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bxela1

pointers

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I understand how to use pointers it's just that i don't know what the reason is for using them. What situation would i need a pointer???

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Some data structures use pointers, a simple yet perhaps slightly complex(for beginners) example is a linked lists. There is other uses for them as well such as arrays, I am sure you are familiar with the concept of an array, if not I suggest you look into them. Basically you could define an array such as:
int array[50];

Now what does this do? It creates an area in memory that there contains the bytes for the number of integers specified. Now if you were to simply print out the variable as array, through something like:
cout << array << endl;

You would get a address to the location to where the integers are stored. This address is a pointer to that location, so arrays are a very simple example of a pointer in use. So basically when you call array[0] to get the location of the first integer in the array; it will look at the pointer to find its location in memory and return the integer you are asking for.

You can also use them to potentially increase speed of passing arguments. Sending an entire object as a parameter for use is more complicated then simply sending the memory address or pointer, to find it.

Another possibility is callback functions such functions are useful in games. For instance you could have a void * pointer that points to a function in your program. This way when you make your program you could use a predefined object that you just set the render and begin methods through providing the pointer to them. This way you don't need to re code things as often. They really have a lot of uses, it depends on what you want to do.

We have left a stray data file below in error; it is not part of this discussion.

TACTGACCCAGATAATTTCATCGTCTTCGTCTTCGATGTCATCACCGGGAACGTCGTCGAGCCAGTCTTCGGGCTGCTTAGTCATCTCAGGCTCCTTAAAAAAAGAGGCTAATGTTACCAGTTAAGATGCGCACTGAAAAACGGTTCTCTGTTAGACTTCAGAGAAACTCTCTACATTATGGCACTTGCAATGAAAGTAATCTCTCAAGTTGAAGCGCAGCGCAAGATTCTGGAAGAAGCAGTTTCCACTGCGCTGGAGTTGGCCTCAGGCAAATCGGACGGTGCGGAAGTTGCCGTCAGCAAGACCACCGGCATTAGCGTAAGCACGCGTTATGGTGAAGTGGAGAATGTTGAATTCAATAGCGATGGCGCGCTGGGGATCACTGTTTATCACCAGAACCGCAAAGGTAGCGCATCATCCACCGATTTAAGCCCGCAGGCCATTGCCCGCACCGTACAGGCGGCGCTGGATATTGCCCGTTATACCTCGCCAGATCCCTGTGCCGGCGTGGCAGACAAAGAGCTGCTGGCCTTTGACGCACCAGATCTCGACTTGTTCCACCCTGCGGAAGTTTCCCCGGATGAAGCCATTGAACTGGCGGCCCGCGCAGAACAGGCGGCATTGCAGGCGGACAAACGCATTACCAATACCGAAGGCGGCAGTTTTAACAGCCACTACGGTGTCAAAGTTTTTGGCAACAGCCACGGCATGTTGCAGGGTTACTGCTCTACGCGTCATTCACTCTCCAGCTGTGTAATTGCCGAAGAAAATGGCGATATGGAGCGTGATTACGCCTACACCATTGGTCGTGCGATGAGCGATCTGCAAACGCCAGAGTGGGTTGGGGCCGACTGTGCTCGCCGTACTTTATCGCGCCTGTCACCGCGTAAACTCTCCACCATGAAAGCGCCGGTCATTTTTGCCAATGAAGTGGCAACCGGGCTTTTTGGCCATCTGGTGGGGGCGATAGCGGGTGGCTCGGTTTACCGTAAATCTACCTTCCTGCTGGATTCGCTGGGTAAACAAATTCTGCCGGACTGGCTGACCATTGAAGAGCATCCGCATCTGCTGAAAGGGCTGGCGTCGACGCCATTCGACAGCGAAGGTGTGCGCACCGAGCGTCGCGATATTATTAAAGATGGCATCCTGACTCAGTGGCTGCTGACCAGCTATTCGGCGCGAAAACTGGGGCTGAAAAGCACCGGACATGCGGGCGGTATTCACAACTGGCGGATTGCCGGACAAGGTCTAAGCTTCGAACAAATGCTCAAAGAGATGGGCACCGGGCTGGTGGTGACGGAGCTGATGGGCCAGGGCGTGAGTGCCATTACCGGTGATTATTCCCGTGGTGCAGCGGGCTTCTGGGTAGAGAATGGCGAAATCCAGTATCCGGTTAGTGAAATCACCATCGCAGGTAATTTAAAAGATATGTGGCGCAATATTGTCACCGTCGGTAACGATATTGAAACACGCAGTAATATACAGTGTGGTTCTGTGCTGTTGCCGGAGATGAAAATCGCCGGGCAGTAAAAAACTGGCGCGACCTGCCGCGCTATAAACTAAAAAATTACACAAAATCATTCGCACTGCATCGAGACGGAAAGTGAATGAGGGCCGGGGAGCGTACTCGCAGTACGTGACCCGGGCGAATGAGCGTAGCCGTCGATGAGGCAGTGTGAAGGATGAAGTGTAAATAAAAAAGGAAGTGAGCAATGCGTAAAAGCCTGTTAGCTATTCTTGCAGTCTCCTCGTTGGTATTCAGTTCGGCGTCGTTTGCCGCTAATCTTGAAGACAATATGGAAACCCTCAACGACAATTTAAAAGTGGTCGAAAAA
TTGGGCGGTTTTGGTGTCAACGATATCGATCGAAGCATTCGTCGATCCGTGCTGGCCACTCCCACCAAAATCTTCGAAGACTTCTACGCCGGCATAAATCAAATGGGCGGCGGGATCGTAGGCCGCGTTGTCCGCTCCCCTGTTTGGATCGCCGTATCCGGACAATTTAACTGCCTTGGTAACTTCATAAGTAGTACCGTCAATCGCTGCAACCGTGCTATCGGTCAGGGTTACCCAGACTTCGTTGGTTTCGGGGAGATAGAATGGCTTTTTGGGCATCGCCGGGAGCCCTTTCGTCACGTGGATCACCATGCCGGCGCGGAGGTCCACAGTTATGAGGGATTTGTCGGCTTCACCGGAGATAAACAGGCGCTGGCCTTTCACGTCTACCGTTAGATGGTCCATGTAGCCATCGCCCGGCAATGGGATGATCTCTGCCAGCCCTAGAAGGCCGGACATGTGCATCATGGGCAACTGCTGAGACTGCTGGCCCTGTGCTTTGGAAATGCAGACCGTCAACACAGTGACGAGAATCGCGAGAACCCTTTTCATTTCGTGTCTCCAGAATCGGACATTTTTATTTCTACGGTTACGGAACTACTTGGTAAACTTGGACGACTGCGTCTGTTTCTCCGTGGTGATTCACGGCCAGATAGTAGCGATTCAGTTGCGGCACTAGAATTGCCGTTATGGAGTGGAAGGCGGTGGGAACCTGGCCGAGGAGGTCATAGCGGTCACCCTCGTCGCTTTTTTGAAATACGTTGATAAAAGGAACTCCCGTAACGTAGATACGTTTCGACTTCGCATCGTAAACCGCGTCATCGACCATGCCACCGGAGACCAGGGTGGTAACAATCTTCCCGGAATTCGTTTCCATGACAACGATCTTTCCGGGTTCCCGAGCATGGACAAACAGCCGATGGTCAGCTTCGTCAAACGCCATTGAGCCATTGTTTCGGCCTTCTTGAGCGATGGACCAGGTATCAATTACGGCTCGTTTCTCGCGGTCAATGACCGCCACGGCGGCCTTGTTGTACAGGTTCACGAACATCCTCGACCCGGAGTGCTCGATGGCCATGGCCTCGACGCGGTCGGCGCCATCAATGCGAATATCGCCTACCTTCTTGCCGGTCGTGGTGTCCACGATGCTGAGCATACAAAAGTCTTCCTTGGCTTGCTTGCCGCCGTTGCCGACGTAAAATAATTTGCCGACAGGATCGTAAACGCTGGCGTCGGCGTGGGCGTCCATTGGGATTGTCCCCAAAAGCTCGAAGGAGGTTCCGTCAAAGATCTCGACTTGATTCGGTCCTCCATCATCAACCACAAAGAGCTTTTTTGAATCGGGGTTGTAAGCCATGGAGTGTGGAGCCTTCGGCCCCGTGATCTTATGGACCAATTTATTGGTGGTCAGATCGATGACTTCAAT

Does that make sense? Those are just some simple examples I can specify for you that I hope helped.

[Edited by - DevLiquidKnight on July 28, 2006 1:10:16 AM]

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A reference or pointer is useful when you must associate an object to another. For instance, an unit U is owned by a squadron S, and you want a cannon C to acquire U as a target. You cannot give a copy of U to C, because U would move independently of its copy and the copy would be damaged independently of U. What you need is for C to reference U. This can be done by giving C a pointer to U, which it can use to track the movement of its target and fire at it.

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Just avoid them as long as possible. If you know what they do, then that's fine. When you need pointers, you can start using them, and it'll be clear what the reason is for using them. [grin]

But there's really not much point in going around looking for places to use pointers. Everyone else does the opposite, and goes around trying to avoid them.

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